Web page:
Boston Globe: Lesser evils and an exit strategy
Boston Globe
July 10, 2007

PUBLIC OPINION and the open dissent of more and more Republican senators are forcing the Bush administration to reconsider its military strategy in Iraq -- and its vague, dilatory timetable for troop reductions. The time has come for President Bush to face reality. The key decisions he must make now are not about staying the course, but about the best ways to reduce the numbers and the combat role of US troops.

It is pointless for Bush to go on complaining that the commanding general in Iraq, David Petraeus, needs more time to make his clear-and-hold operations in Baghdad work, or that the electoral anxieties of congressional incumbents should not determine US policy in Iraq. A virtue of the democratic system Bush has sought to export to the Middle East is that, at regular intervals, it allows the people to call their representatives to account.

Bush's war of choice in Iraq is now in its fifth year. The military cannot sustain current force rotations beyond next spring and the benchmarks for progress set out in legislation this past spring are not being met. The need to craft the least calamitous exit strategy cannot be postponed any longer. Indeed, the longer Bush refuses to start planning for the endgame in Iraq, the narrower the options and the more daunting the task.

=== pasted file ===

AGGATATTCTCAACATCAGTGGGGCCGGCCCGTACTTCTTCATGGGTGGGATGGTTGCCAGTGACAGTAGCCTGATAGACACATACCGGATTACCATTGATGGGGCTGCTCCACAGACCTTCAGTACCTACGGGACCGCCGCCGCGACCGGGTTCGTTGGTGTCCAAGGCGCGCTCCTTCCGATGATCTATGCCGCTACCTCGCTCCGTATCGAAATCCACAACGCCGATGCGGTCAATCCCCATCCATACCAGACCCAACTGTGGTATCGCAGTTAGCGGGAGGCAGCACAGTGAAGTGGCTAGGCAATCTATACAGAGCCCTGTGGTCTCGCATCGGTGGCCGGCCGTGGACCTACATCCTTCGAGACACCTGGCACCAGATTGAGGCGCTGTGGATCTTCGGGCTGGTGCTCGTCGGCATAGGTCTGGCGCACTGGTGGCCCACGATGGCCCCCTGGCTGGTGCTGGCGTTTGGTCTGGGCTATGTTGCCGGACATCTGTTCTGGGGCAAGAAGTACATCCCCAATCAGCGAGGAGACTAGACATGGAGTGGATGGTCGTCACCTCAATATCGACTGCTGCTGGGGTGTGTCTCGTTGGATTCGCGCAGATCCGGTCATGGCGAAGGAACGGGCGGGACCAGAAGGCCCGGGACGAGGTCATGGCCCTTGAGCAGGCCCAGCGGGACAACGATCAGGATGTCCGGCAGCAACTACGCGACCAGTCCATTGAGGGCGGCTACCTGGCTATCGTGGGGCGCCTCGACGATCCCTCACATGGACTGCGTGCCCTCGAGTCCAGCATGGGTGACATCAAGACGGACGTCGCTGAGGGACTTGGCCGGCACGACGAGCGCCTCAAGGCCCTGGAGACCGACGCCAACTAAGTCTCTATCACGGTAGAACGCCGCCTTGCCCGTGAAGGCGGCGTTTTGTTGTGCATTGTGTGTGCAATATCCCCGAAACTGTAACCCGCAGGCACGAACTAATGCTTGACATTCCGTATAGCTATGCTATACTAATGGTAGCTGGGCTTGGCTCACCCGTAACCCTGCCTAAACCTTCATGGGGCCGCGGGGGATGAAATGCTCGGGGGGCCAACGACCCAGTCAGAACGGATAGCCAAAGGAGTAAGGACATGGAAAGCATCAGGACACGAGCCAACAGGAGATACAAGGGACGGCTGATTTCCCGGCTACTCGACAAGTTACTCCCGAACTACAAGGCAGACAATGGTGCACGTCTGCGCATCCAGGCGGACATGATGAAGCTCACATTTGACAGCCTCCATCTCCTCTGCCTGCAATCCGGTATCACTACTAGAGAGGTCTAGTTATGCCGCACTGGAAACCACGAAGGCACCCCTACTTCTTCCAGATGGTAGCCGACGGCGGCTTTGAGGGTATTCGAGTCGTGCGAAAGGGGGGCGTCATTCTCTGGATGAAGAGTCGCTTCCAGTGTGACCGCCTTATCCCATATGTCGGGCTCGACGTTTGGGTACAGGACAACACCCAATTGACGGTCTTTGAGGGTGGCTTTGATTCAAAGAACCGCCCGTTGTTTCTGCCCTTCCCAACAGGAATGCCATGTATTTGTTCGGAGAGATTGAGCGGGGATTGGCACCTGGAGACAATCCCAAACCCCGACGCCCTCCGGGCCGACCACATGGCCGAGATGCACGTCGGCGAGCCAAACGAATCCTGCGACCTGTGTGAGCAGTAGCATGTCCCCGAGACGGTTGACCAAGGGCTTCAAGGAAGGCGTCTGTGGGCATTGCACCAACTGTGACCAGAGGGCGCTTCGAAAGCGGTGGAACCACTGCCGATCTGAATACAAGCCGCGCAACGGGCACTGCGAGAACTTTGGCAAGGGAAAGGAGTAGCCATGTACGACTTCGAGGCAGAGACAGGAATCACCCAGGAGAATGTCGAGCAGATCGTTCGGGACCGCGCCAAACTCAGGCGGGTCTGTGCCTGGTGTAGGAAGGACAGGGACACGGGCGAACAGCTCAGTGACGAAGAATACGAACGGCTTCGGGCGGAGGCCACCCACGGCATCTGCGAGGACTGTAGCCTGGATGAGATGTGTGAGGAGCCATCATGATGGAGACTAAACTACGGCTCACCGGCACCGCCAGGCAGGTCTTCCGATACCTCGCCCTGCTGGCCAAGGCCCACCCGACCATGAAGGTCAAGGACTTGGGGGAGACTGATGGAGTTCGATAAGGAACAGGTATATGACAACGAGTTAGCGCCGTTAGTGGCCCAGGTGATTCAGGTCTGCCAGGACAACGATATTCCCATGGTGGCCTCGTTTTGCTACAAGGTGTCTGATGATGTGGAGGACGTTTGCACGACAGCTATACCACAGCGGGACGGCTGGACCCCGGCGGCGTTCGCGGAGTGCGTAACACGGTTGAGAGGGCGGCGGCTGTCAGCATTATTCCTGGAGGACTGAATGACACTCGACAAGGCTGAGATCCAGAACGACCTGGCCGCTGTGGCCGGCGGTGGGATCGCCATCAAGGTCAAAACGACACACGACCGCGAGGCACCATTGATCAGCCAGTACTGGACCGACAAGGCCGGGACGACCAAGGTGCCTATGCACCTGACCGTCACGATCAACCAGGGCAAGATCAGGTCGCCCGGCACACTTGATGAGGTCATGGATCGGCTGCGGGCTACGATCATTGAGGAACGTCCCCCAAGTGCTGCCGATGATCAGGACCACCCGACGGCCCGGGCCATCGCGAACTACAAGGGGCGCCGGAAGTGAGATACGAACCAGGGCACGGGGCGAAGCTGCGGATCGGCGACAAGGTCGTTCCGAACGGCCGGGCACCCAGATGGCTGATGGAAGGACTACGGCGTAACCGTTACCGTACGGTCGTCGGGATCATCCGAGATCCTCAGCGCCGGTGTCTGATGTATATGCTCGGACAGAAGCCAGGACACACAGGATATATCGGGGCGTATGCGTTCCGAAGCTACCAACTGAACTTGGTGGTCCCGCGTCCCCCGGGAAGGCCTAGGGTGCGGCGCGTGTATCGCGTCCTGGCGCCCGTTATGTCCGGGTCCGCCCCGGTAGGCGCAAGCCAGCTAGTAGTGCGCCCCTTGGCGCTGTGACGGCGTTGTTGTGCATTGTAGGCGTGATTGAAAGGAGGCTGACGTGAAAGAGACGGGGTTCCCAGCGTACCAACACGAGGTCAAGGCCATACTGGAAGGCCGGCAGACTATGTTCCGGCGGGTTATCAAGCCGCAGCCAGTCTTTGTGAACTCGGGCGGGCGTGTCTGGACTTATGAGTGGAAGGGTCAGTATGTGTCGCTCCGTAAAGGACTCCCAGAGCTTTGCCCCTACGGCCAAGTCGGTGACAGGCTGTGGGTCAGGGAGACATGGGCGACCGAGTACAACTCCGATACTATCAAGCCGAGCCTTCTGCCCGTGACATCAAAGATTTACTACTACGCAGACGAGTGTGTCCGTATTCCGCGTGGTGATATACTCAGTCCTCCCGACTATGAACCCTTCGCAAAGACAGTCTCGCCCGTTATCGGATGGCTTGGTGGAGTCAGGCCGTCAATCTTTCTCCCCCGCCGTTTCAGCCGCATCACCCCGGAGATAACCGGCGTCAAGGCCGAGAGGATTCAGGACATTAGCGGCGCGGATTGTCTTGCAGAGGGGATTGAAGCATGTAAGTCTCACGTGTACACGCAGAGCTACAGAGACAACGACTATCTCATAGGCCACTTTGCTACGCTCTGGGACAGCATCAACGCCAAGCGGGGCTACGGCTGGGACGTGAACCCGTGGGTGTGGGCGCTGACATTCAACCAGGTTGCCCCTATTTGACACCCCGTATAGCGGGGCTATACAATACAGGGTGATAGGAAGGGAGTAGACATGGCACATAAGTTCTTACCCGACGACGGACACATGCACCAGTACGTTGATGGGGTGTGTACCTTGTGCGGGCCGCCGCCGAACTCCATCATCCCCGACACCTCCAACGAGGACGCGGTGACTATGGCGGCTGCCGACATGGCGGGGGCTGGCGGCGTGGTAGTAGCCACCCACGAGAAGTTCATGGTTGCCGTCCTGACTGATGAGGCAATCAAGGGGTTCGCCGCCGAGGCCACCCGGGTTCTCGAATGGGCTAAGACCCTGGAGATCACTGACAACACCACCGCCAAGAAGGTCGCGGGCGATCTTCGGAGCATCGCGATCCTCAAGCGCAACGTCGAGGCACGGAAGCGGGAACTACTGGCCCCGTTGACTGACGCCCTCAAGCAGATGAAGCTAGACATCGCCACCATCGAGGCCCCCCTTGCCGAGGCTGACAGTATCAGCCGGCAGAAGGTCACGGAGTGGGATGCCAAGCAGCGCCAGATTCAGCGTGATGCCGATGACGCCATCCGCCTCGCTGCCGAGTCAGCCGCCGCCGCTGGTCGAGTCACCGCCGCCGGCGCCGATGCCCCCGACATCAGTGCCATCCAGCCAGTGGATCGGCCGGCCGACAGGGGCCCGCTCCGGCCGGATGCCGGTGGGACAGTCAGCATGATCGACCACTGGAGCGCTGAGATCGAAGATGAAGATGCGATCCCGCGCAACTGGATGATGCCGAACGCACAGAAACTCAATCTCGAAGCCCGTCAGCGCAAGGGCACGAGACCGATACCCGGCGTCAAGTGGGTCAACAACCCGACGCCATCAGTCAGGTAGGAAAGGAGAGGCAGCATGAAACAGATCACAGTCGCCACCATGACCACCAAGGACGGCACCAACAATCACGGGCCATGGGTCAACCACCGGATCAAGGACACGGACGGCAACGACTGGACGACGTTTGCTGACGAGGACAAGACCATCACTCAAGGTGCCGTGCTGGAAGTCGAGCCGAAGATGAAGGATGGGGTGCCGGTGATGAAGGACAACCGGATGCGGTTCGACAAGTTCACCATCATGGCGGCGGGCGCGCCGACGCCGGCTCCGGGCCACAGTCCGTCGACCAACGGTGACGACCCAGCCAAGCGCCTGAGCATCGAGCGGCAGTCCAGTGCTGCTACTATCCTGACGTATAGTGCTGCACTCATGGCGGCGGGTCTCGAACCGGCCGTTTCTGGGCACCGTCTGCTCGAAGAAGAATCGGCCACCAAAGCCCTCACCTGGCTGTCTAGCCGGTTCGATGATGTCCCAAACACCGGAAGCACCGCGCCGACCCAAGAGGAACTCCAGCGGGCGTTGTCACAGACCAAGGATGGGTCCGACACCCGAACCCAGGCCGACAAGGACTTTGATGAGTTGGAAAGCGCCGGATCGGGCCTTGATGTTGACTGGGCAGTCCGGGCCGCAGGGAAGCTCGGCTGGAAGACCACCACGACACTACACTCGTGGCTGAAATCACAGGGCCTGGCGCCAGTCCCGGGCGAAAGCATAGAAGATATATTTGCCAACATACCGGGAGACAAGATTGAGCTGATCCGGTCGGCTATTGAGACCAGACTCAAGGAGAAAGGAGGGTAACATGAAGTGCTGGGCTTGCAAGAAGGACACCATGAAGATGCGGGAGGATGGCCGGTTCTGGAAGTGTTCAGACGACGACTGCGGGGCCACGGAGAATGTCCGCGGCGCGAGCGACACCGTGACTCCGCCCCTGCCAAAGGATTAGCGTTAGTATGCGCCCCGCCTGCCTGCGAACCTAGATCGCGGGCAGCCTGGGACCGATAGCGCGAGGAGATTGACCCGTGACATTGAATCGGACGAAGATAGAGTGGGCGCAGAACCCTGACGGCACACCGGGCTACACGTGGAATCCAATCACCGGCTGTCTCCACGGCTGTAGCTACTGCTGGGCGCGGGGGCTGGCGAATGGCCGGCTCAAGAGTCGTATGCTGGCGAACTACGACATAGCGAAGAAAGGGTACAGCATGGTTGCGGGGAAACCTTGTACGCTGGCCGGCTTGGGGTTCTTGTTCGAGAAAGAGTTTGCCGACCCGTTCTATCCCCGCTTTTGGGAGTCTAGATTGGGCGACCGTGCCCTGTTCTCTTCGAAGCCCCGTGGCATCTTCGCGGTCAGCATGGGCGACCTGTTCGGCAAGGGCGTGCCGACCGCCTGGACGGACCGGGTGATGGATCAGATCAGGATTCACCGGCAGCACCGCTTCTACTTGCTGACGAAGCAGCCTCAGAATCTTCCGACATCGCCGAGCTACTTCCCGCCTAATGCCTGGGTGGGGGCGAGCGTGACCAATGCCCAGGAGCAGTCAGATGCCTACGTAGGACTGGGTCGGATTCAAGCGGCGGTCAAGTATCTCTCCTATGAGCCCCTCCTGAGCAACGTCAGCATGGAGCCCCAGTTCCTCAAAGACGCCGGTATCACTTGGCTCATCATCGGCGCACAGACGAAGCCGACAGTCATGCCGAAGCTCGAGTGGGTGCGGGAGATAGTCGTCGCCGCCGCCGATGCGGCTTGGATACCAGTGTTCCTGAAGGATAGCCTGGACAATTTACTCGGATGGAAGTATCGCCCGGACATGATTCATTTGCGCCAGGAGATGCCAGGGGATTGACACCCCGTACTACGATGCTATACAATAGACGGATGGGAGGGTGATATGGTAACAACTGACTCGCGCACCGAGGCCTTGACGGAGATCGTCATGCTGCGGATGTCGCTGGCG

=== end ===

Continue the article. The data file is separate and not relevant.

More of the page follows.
Current US counter insurgency tactics may have established tolerable security in some parts of Baghdad. But like other guerrilla groups in other insurgencies, the suicide bombers of the extremist group Al Qaeda in Iraq have flowed around US troop concentrations. Their massacres of Iraqi Shi'ite civilians in other towns offer a preview of what is almost sure to happen after US troops begin transferring security to the Iraqi Army.

The reality that has to be confronted is that the disparate armed groups in Iraq will go on committing atrocities against civilians as US troops begin withdrawing, and a residual American force hunkers down in a few well-guarded bases. Should the mayhem reach a certain point, Iraq's neighbors will come under pressure to intervene, if not directly, then by proxy. There is also a possibility that Iraq will devolve into a chronic failed state in the mode of Somalia. And Iranian influence may grow, at least in the south of Iraq, in proportion to the sectarian mayhem.

Nevertheless, America's time as an occupying power in Iraq has run out. Bush should now follow the core advice of the Baker-Hamilton Iraq Study Group. He should seek agreement from the surrounding powers to act in their own interest by combating Al Qaeda in Iraq militants, in helping end the sectarian violence, and in assisting with reconciliation and rehabilitation.

This strategy will require the kind of deal-making with nasty neighbors that Bush has so far rejected. But he has no other options.

© Copyright 2007 Globe Newspaper Company.

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